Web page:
Who are Medical Animators

Posted by on Apr 20, 2012 in Reference | No Comments


It was interesting to see a well-written article about the field of medical animation and how medical animators differ from other animators. Medical animation occupies such a niche and the social circle is quite tight, which made me quite unconscious to how unknown this occupation is.

When people hear “medical” and “animation” in the same job title, most have difficulty connecting these distinctly different areas together. It’s somewhat like the job title “artist manager”. When I saw the title on the hotel elevator the other day, I was wondering whether they are those who manage a group of production artists or those who use artistic skills in their management methods. Or,, maybe it is something beyond my imagination.

It’s hard to relate (serious & authoritative) medical practice to (light hearted & entertaining) animation considering the general perception on two distinct fields. The point is, unlike commercial animators, medical animators use animation as a tool to convey complex information. Of course most animations have common ground such as focusing on linear storytelling to convey a message and utilizing the power of moving visuals to capture the audience’s attention. However, the main purpose of an medical animation is training or promotion instead of self-expression or entertainment, which make medical animators focus on scientific accuracy.

In order to create a scientific animation, medical animators go through in-depth literature reviews to extract key points, which later become part of the story. Then, they conduct research on the background science to accurately translate the written concepts to visual forms. Anatomical knowledge as well as understanding in life sciences are the usual prerequisites.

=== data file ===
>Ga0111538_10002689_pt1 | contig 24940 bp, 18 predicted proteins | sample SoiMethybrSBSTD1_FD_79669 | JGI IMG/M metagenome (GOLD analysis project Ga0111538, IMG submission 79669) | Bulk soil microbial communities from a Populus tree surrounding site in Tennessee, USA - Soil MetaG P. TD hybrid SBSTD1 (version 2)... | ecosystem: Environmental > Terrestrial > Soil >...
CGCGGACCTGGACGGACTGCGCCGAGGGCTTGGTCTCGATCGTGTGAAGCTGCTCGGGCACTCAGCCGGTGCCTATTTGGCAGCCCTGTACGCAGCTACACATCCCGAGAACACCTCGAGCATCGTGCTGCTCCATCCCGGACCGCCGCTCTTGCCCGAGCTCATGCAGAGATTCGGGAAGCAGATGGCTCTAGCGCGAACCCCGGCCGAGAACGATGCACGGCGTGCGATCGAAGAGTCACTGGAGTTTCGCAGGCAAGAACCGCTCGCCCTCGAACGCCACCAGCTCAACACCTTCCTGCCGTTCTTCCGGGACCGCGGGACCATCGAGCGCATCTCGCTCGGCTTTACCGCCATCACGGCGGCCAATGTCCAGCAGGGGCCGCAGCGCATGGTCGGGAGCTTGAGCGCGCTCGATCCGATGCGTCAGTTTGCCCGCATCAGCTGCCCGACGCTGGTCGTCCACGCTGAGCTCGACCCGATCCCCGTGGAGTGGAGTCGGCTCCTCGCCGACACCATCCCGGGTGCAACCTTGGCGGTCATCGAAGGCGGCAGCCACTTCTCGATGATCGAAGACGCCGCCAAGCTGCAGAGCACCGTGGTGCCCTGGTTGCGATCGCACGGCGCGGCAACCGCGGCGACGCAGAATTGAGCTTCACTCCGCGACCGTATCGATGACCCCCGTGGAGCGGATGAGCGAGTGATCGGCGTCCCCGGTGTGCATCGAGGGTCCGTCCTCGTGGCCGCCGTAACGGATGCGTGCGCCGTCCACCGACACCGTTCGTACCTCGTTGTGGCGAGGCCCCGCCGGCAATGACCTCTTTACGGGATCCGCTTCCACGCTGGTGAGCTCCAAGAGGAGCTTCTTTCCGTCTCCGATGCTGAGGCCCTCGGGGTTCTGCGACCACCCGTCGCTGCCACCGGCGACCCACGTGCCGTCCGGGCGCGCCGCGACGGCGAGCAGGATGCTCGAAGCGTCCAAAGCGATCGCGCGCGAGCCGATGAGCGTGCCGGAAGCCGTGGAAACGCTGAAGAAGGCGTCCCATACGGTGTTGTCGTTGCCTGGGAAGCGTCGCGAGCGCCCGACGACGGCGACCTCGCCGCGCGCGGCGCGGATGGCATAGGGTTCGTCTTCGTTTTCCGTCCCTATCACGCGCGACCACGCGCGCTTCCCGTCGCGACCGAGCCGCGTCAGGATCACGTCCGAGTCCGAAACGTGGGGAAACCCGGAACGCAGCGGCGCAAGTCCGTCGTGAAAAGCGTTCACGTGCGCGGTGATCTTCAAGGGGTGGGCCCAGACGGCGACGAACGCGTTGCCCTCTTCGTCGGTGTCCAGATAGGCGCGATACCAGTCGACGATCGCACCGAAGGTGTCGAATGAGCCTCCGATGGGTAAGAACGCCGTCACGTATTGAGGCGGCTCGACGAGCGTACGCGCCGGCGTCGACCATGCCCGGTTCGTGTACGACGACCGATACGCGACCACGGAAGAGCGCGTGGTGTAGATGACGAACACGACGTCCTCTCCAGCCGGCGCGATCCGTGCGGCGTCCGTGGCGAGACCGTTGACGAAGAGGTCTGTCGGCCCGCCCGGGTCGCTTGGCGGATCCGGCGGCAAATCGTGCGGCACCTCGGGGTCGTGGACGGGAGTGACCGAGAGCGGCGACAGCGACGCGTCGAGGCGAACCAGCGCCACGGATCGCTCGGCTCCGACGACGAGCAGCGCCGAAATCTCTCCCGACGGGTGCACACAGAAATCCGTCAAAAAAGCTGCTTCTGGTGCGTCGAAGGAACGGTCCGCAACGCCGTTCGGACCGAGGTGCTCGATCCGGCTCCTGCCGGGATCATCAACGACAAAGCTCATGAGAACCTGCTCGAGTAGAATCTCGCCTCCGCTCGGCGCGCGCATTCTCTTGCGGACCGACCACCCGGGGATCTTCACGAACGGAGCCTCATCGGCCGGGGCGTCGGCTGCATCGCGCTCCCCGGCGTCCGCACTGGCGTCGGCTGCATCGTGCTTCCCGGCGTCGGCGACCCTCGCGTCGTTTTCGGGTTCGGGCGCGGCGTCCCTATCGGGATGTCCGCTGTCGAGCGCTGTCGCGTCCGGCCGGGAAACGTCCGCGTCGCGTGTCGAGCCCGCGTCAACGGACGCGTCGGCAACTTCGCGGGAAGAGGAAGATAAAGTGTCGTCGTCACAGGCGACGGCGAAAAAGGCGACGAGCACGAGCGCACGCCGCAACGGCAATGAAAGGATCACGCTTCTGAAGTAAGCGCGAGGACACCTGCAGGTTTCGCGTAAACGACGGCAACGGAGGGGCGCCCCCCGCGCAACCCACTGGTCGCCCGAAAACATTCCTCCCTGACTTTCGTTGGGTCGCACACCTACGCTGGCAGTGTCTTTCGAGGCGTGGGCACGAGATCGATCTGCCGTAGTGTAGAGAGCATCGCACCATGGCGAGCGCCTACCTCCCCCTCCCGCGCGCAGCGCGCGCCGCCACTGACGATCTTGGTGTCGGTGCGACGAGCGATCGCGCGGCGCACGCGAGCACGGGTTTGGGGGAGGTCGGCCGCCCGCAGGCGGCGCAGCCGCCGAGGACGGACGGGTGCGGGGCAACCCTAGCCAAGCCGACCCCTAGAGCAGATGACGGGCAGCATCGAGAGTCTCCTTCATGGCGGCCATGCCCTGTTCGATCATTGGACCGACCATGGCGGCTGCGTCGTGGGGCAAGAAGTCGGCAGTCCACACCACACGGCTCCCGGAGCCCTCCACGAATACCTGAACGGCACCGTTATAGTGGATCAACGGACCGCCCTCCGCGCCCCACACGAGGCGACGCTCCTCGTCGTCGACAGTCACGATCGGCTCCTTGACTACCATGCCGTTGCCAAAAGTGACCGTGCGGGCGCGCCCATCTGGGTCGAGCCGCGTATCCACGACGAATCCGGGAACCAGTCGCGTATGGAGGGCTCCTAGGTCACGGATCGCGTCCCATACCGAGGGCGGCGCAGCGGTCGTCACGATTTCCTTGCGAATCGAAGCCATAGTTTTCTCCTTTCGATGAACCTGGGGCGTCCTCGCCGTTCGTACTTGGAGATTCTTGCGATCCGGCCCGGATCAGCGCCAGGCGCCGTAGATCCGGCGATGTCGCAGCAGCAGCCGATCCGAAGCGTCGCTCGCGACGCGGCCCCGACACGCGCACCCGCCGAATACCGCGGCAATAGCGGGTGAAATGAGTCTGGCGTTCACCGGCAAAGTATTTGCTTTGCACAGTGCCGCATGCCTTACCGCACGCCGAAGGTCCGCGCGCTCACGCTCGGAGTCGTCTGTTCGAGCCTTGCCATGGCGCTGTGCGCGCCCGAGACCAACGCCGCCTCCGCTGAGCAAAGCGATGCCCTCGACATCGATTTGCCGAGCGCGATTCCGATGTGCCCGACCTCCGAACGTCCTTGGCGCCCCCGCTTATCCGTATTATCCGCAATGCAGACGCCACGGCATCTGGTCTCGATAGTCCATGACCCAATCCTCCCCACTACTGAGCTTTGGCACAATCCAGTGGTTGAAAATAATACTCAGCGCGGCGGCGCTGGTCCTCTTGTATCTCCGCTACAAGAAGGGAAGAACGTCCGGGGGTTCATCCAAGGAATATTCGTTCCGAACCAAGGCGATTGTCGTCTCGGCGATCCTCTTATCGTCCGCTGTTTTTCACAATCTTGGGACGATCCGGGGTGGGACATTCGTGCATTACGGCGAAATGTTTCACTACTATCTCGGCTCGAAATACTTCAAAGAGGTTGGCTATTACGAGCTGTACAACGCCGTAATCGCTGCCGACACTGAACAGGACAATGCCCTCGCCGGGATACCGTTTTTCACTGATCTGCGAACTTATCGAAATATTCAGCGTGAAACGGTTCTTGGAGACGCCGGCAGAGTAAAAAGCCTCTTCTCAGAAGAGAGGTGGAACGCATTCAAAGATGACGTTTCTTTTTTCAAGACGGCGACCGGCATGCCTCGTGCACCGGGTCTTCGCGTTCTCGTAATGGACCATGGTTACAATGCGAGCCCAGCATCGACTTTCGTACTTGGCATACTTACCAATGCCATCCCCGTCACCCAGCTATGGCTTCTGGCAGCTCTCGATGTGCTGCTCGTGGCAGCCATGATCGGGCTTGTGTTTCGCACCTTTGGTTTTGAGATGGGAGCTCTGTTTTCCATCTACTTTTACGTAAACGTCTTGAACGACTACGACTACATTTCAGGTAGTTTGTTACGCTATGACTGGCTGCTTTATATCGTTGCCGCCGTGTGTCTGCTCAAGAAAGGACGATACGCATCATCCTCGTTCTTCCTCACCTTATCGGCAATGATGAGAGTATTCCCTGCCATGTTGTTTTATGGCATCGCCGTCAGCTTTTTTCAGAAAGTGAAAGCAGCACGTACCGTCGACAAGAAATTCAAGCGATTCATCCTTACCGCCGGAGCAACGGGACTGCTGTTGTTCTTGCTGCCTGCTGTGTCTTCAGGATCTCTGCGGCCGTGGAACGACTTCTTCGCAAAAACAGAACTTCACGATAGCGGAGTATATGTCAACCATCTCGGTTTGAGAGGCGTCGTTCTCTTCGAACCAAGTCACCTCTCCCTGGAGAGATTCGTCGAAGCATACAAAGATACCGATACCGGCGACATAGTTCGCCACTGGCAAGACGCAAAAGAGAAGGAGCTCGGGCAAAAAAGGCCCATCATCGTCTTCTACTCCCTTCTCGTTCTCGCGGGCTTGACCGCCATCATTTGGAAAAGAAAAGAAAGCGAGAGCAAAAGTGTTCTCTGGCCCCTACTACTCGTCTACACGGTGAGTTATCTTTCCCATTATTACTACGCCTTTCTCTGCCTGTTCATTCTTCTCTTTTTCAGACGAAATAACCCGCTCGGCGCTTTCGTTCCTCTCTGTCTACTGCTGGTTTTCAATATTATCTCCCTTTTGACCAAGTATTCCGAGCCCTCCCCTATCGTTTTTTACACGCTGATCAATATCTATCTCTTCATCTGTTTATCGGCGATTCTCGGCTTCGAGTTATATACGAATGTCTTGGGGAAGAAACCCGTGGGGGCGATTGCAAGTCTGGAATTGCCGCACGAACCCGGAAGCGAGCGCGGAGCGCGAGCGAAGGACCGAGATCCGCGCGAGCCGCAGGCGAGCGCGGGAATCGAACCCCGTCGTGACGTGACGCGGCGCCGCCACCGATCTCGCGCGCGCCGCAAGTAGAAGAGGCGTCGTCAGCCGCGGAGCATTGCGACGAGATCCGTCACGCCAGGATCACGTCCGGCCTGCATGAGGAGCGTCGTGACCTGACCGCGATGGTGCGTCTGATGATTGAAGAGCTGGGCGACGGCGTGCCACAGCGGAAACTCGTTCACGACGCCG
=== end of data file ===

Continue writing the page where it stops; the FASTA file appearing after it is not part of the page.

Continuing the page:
Sometimes, specific software is used to maximize scientific accuracy in medical visualizations of the animations. For example, molecular structures are often an essential part of the story, especially the molecular affinity for drug interactions. Instead of using random shapes, medical animators developed the ways to convert scientific models from Protein Data Bank to 3D graphic applications such as Maya. This way animations can present accurate models while increasing the artistic quality.

The article “How to Choose a Medical Animator” also briefly covers other concepts such as other formats related to medical visualization (interactive 3D interface, gameing, or augmented reality etc) as well as outputting medical animations to other formats to keep the brand identity consistent.

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